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Home 9 Federal Legal Corner 9 Hatch Act Complaint Dismissed

Hatch Act Complaint Dismissed

The MSPB recently upheld the decision of its administrative law judge (ALJ) dismissing a Hatch Act complaint filed by the U.S. Office of Special Counsel (OSC) for lack of specificity in the charging document. Special Counsel v. Smith, 2011 MSPB 69 (July 12, 2011). The ALJ upheld Smith’s motion to dismiss the OSC complaint which “described the time of the alleged offenses as ‘[t]hroughout 2008 and stated that the alleged offenses involved emails and the drafting of documents directed toward the success of Barack Obama’s candidacy for President.'”

Noting that “[t]he core of due process is the right to notice and a meaningful opportunity to be heard,” the Board held that in the context of this case “due process mandates that notice be sufficiently detailed to make the reply opportunity meaningful.”

“In keeping with this principle, the Board’s regulations mandate that when OSC files a written complaint alleging a violation, the complaint must state ‘with particularity any alleged violations of law or regulation, along with the supporting facts.’ 5 C.F.R. § 1201.123; see also 5 U.S.C. §§ 1215(a)(1), 1216,” the decision said. The Board found that the OSC complaint lacked the necessary particularity and supporting facts as the OSC failed to identify the dates the emails were sent, the recipients or the specific content other than they were allegedly sent to aid the Obama campaign.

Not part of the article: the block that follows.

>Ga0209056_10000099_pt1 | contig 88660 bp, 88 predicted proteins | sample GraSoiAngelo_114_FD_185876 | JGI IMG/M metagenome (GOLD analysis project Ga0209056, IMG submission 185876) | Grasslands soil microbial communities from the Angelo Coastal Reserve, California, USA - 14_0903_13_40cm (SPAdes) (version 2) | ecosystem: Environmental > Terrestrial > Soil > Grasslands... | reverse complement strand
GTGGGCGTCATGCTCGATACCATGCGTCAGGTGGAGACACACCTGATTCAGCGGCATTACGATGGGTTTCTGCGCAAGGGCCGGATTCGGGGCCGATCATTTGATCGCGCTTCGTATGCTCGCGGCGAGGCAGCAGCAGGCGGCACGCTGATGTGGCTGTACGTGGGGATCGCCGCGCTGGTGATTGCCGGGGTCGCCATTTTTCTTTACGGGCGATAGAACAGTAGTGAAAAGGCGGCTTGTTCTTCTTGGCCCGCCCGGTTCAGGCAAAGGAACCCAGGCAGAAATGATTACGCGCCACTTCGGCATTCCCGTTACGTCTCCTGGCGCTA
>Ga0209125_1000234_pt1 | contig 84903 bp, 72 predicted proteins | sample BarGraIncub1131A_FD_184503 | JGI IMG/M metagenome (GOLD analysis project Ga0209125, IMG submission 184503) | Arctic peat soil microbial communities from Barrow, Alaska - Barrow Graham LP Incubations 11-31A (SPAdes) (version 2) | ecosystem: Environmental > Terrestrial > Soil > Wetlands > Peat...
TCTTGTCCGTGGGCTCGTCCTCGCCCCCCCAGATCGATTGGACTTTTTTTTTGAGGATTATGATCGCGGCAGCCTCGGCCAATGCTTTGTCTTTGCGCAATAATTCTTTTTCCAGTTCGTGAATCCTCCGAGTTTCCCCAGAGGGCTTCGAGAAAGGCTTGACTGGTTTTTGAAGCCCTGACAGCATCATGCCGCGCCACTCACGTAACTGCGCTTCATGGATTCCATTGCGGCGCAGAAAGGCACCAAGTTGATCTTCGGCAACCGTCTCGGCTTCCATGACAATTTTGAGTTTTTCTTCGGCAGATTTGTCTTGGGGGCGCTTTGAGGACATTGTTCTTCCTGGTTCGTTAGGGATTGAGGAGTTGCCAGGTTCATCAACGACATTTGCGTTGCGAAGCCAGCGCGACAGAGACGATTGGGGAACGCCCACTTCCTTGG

On appeal, OSC contended that it had met the Board’s requirements for particularity, but the Board disagreed, noting that a respondent cannot adequately respond to a vague charge that he has drafted and/or edited documents or sent emails in the year 2008: “He must be put on notice regarding which documents and which emails OSC believes violated the law.” The Board also agreed with its ALJ that attaching the documents supporting the charged misconduct to the complaint “can prevent confusion as to the conduct being charged and provide the requisite ‘supporting facts.'” Furthermore, the Board disagreed with the OSC that its investigative interviews were sufficient notice to Smith as there was a large volume of documents presented and not all emails considered problematic were provided.

Because double jeopardy does not apply to administrative proceedings and the ALJ dismissed OSC’s complaint without reviewing its merits, OSC can prepare a properly detailed new complaint in this matter. The Board agreed to accept OSC’s request to amend the complaint as a request to refile and instructed the Clerk of the Board to docket the amended complaint as a new complaint.